The short answer is “Because it’s a menu, not a dialog box.”
The check mark and radio button are just visual adornments provided by the menu manager as a courtesy; they do not affect the behavior of the menu itself. Notice, for example, that there is no way to specify “radio button groups” in a menu, so the menu manager wouldn’t know which items needed to be deselected when you select a radio button menu item. (I guess it could infer them from separators, but then you would have people saying “I want my radio button group to exclude item number 4, but I don’t want to put a separator in between; that looks ugly.”)
And then how would a program reject an auto-selected check box or radio button? E.g., the user pushes the space bar to turn on Show the Widget Bar and an error occurs trying to show the Widget Bar. If the program displays an error dialog, that would dismiss the menu. So maybe the program would just silently re-uncheck the box, which leaves the user puzzled as to why the space bar “doesn’t work” for turning on the Widget Bar. Or worse, what if hiding the Widget Bar causes the menu to reconfigure itself? (Maybe there are some menu items that are visible only when the Widget Bar is selected; if the user hides the Widget Bar, those menu items need to be deleted.) Windows doesn’t have a precedent for menus reconfiguring themselves while they’re being displayed. What if one of the items that gets deleted when you hide the Widget Bar is the menu item that contains the Widget Bar checkbox? (“I turned off the Widget Bar, and my menu disappeared!”)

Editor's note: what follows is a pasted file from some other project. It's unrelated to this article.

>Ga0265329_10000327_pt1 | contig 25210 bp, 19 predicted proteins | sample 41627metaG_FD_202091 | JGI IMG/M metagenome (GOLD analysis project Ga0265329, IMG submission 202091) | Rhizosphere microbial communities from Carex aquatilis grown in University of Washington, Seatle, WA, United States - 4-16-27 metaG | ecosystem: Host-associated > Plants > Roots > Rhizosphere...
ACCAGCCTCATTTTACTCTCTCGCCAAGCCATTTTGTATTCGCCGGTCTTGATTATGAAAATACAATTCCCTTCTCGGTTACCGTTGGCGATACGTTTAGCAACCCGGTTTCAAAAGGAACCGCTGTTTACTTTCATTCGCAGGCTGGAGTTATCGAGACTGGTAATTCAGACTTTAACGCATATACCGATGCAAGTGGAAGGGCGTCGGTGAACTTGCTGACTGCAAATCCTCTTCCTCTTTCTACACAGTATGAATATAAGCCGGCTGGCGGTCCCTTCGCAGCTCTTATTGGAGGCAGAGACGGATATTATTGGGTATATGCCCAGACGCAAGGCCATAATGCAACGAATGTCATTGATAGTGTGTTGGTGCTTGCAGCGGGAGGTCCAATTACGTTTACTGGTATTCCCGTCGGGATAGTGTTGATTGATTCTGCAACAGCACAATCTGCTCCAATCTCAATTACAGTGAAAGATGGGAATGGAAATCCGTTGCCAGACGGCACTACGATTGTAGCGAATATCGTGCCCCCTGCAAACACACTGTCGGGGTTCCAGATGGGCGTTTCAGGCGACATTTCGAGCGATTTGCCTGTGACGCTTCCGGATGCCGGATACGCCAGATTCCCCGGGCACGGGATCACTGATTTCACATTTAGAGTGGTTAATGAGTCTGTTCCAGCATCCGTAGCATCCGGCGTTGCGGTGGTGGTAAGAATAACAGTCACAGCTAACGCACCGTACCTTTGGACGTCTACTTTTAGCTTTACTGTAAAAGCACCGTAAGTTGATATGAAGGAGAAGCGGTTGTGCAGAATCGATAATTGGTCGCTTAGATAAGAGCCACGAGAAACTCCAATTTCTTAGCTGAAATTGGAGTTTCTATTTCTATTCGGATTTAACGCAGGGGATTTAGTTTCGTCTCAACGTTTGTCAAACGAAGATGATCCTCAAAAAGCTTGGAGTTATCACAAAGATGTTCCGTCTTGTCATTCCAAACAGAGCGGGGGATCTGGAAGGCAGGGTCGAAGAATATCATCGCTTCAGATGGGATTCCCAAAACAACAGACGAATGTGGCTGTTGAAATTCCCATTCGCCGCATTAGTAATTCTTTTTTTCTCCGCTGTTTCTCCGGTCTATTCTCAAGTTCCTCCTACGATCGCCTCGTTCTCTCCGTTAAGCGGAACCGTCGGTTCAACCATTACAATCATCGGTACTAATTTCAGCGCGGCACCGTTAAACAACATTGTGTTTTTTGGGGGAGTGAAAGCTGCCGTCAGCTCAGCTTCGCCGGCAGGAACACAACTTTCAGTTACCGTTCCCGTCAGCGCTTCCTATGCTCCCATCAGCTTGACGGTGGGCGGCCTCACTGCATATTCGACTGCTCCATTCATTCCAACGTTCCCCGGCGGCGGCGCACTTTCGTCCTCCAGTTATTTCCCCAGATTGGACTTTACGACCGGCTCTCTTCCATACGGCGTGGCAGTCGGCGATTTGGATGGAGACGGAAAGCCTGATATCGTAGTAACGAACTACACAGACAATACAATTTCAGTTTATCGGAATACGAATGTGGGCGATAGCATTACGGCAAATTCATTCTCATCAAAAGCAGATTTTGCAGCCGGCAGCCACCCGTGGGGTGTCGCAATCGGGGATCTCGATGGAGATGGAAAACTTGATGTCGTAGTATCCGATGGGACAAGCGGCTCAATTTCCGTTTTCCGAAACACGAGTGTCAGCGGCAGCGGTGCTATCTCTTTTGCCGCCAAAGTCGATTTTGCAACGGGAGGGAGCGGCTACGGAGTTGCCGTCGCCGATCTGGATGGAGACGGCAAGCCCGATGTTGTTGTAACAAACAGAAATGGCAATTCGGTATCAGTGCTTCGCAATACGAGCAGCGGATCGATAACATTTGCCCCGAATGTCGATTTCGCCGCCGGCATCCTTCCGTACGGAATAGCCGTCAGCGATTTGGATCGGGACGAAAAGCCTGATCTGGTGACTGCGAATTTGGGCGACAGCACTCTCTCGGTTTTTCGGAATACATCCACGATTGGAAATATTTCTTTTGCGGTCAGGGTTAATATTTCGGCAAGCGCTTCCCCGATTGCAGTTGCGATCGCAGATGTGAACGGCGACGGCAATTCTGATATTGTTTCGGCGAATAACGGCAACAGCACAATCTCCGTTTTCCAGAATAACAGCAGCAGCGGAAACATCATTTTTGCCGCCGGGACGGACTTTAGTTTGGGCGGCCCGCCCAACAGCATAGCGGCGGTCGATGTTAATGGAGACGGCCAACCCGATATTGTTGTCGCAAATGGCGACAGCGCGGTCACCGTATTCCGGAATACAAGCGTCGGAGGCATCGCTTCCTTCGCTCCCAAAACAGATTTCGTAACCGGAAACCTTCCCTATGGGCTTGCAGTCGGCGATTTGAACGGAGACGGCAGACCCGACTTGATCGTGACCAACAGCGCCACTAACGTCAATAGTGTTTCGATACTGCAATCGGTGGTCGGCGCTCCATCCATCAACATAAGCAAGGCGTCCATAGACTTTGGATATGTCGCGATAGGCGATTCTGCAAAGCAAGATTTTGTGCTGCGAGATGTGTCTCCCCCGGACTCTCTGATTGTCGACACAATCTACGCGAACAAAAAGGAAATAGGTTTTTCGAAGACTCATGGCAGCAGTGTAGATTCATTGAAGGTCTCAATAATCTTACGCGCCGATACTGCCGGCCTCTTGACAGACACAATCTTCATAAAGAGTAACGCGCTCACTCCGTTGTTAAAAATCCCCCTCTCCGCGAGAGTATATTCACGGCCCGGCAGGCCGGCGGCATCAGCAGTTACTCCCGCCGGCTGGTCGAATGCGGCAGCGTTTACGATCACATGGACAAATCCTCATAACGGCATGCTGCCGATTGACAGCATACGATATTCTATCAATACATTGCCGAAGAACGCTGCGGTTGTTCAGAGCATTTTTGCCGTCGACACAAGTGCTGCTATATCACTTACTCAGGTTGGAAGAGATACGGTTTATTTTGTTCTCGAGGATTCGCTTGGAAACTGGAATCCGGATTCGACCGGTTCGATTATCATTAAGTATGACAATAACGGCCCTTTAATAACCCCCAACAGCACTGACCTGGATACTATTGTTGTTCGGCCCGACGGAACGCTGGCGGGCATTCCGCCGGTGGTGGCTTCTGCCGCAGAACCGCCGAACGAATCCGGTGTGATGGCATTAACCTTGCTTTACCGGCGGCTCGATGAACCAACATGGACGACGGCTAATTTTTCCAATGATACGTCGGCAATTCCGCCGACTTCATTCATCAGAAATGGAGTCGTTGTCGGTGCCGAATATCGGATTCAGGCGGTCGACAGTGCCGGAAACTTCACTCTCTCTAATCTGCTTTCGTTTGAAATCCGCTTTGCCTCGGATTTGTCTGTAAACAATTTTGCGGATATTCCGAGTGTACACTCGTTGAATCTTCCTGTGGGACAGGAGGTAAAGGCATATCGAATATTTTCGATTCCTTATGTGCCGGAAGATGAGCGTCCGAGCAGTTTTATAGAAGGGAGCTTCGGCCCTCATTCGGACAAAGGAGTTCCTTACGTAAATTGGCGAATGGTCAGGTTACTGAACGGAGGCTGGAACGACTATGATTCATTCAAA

That said, there is no technical reason these design issues couldn’t be overcome. You could have a style like
MF_GROUP that behaves like
WS_GROUP to establish the scope of menu radio buttons; you could have some way to mark a menu item as “this is an unselected check box” or “this is an unselected radio button”; you could come up with a way for a program to reject a user’s attempt to change the check box status; you could design a way for menus to be dynamically reconfigured while they are open; you could even design a way for menus to respond in some vaguely reasonable way when the item the user just selected gets dynamically deleted! But all of these features take effort, and they detract from the simple design of a menu as “Here’s a list of things you can do. Pick one. Once you pick one, the menu dismisses.” Every feature starts out with minus 100 points and needs to beat out the other 200 items on the list.